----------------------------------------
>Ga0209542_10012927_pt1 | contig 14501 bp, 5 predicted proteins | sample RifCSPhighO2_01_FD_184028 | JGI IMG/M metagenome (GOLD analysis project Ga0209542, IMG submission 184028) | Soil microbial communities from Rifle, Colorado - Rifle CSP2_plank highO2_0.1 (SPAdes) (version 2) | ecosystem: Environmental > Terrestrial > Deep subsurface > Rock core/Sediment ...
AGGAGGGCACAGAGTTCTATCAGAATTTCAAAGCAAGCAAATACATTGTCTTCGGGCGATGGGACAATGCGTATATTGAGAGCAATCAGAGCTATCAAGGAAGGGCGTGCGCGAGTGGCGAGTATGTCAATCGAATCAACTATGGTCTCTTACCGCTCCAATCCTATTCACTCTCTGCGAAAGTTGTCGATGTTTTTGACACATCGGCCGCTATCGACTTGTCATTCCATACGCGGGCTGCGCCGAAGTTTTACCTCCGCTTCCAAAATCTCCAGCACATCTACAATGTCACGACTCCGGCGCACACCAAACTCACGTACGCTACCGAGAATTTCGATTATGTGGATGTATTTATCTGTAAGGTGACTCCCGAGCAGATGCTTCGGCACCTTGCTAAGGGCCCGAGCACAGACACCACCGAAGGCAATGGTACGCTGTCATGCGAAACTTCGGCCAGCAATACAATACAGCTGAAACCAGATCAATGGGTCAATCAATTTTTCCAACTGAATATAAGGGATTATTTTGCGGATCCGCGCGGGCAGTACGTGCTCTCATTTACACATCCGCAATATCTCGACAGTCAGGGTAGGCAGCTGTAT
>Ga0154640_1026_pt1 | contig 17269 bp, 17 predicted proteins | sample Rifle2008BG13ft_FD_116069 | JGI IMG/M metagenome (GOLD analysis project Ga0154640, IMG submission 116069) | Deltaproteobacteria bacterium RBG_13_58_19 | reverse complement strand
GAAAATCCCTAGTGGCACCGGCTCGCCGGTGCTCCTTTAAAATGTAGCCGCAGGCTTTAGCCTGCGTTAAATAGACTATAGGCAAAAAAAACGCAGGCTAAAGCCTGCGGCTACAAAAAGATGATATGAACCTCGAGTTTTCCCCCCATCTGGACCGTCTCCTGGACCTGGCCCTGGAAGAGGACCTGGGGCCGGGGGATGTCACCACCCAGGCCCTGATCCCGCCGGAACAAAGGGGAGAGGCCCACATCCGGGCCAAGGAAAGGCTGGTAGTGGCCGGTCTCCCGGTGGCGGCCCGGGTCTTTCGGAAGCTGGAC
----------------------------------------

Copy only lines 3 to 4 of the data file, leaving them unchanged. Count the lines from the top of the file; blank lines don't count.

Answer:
>Ga0154640_1026_pt1 | contig 17269 bp, 17 predicted proteins | sample Rifle2008BG13ft_FD_116069 | JGI IMG/M metagenome (GOLD analysis project Ga0154640, IMG submission 116069) | Deltaproteobacteria bacterium RBG_13_58_19 | reverse complement strand
GAAAATCCCTAGTGGCACCGGCTCGCCGGTGCTCCTTTAAAATGTAGCCGCAGGCTTTAGCCTGCGTTAAATAGACTATAGGCAAAAAAAACGCAGGCTAAAGCCTGCGGCTACAAAAAGATGATATGAACCTCGAGTTTTCCCCCCATCTGGACCGTCTCCTGGACCTGGCCCTGGAAGAGGACCTGGGGCCGGGGGATGTCACCACCCAGGCCCTGATCCCGCCGGAACAAAGGGGAGAGGCCCACATCCGGGCCAAGGAAAGGCTGGTAGTGGCCGGTCTCCCGGTGGCGGCCCGGGTCTTTCGGAAGCTGGAC